Shepstone Management Company, Inc.
Readers pass along a lot of stuff every week about natural gas, fractivist antics, emissions, renewables, and other news relating to energy. As usual, emphasis is added.
This is a fascinating story by Dan Markind that gets into the nitty gritty of what’s happening in the Mideast as formerly warring nations are being brought together by the Trump administration around oil and natural gas economics, although Turkey, a NATO member going backward, seems determined to be the odd man out:
This week a third natural gas opening appeared in the relationship between Israel and the Arab world. Specifically, MED-RED Land Bridge, an Emirati/Israeli owned company, and EAPC, the Israeli-owned pipeline company, signed a memorandum of understanding to store and transport oil from the UAE to Europe. The pipeline, which will run across Israel from the Red Sea port of Eilat to the Mediterranean port of Ashkelon, will significantly cut the time and expense needed to transport fuels from the UAE to Europe.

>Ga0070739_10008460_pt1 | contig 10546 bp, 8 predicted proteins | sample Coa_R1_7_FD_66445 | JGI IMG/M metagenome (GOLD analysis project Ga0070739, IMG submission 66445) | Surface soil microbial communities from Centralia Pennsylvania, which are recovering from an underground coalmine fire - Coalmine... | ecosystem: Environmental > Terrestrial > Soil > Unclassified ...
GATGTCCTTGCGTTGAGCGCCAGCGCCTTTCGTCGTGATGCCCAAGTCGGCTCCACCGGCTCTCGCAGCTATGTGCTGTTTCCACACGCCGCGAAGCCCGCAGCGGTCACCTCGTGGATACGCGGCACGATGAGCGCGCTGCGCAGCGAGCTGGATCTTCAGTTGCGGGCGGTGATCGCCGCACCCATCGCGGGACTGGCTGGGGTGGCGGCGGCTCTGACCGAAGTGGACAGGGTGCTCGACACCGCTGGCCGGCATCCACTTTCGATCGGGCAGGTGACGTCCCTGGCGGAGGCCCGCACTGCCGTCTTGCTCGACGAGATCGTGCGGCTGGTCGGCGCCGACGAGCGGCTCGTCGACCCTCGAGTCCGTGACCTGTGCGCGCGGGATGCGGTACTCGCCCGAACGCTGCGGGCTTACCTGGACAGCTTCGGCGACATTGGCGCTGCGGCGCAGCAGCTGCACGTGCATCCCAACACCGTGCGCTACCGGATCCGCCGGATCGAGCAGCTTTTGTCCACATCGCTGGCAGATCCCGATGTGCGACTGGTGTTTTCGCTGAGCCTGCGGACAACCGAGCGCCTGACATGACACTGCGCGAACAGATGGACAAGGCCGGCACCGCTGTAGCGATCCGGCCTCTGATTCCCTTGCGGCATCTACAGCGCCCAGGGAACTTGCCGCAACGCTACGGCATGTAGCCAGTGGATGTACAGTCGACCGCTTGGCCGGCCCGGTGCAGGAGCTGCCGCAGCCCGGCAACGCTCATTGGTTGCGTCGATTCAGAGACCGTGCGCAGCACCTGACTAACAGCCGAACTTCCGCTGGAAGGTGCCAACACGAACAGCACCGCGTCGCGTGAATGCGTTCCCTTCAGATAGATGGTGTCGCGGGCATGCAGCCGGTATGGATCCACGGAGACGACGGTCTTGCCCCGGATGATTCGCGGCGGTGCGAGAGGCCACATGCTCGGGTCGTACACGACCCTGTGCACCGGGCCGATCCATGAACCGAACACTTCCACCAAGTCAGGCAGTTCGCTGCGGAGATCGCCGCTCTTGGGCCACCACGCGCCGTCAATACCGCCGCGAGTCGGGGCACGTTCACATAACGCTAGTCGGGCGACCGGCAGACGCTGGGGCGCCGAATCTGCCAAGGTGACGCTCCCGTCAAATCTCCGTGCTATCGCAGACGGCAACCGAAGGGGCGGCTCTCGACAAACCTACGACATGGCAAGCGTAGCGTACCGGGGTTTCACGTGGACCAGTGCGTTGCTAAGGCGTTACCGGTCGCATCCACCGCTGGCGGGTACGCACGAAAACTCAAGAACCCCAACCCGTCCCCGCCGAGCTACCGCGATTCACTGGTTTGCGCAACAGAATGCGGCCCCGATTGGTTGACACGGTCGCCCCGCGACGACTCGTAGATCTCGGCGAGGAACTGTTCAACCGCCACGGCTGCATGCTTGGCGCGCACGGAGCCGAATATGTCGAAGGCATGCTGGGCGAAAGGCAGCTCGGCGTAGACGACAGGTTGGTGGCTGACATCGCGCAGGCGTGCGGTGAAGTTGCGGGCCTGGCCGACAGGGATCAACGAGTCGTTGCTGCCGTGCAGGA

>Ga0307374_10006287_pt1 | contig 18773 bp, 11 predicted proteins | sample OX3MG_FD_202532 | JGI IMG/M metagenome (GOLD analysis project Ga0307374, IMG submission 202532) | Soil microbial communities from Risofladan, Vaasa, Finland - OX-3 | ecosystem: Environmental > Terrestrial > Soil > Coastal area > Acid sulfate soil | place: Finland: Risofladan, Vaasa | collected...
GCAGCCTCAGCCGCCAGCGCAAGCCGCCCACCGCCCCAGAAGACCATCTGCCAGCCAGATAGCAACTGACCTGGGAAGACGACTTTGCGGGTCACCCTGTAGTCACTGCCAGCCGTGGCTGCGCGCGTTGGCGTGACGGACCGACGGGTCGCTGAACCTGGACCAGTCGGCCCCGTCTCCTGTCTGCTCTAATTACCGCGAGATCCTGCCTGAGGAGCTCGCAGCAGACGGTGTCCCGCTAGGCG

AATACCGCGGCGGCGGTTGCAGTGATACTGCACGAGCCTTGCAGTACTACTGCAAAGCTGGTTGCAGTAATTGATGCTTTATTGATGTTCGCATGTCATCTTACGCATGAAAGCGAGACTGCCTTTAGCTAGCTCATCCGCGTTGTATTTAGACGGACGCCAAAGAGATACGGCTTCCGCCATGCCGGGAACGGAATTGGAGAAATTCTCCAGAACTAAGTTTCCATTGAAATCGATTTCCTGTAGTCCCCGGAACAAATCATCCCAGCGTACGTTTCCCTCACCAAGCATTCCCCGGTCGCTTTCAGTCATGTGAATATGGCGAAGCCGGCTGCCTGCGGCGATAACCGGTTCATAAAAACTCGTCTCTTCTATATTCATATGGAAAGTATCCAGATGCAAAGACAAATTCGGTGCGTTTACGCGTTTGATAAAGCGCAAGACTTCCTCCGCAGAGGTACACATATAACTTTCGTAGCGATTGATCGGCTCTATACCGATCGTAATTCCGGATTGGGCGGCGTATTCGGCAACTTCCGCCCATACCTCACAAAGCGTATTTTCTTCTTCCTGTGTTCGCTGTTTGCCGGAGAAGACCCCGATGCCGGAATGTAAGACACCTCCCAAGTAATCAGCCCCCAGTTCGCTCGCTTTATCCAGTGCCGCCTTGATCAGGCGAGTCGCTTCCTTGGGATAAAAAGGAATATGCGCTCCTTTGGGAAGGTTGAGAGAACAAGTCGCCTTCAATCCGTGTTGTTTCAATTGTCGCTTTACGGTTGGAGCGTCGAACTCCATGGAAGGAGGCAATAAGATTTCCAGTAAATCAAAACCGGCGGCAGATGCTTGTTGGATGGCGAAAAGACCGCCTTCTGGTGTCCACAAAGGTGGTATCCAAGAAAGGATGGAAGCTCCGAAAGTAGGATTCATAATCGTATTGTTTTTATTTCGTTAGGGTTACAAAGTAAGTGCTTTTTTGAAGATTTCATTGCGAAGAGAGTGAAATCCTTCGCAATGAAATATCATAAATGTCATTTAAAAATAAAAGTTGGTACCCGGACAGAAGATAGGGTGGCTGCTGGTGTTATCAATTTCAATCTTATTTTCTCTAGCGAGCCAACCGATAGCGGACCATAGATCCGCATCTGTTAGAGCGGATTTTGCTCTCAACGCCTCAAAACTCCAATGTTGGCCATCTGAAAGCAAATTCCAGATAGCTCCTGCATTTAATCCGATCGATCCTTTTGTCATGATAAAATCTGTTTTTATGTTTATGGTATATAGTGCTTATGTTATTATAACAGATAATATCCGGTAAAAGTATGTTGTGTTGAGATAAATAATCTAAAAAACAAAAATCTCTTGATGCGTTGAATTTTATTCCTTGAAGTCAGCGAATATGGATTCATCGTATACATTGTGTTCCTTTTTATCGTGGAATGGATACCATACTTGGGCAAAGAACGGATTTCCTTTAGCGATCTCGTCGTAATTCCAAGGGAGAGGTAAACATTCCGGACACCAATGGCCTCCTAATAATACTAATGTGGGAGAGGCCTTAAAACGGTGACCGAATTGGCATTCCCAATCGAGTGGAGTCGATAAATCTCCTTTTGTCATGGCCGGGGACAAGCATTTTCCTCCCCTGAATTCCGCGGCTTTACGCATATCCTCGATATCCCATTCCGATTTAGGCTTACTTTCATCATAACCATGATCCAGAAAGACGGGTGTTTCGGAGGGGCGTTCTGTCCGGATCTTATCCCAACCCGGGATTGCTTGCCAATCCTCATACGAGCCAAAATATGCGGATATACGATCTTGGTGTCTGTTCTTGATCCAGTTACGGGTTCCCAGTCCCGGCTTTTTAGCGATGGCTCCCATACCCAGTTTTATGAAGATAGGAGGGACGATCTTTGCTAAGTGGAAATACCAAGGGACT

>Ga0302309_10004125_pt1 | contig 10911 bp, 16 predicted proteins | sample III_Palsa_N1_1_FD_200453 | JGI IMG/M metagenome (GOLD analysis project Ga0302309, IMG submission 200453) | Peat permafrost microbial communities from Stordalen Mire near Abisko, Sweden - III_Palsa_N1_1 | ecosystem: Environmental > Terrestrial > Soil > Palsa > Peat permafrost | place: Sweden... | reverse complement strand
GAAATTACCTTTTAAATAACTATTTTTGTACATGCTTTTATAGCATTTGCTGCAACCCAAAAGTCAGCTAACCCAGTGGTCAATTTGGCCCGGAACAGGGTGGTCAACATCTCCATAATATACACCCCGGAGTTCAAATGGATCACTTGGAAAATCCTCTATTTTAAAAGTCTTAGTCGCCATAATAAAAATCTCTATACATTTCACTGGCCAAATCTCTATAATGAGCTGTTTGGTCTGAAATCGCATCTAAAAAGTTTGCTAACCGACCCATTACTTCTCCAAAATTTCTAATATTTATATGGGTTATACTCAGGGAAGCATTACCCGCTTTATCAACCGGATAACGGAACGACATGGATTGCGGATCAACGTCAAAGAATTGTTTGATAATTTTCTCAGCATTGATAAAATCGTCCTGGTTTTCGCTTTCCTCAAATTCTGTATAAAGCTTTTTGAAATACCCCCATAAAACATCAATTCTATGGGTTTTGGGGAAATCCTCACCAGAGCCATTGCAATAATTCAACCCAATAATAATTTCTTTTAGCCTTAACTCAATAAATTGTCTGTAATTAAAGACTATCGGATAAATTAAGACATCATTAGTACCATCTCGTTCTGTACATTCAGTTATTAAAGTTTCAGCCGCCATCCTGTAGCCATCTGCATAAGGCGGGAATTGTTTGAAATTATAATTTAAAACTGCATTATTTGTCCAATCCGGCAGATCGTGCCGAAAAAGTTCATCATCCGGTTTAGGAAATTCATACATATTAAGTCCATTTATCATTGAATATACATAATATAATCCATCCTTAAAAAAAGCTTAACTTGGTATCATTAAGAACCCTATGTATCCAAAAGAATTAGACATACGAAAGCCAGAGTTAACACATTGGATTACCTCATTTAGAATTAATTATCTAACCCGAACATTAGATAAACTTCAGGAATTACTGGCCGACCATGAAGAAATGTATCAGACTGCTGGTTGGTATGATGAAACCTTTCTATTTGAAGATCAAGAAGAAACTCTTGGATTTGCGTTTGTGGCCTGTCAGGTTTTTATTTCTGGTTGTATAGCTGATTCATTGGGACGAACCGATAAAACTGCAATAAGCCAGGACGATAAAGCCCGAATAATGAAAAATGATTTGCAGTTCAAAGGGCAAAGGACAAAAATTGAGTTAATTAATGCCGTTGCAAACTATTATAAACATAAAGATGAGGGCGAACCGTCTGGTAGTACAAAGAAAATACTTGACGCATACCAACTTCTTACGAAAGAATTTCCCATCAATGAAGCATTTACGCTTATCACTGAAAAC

Thus, in the space of two weeks, Lebanon, Egypt, and Jordan have fundamentally changed their stance toward Israel, and the UAE has expanded its already existing ties.
Noticeably absent from these significant developments is Turkey. The Turks evidently have chosen not to be part of the six-nations development agreement, despite having the largest economy in the region. Arguably then, Turkey would stand to benefit substantially by including itself.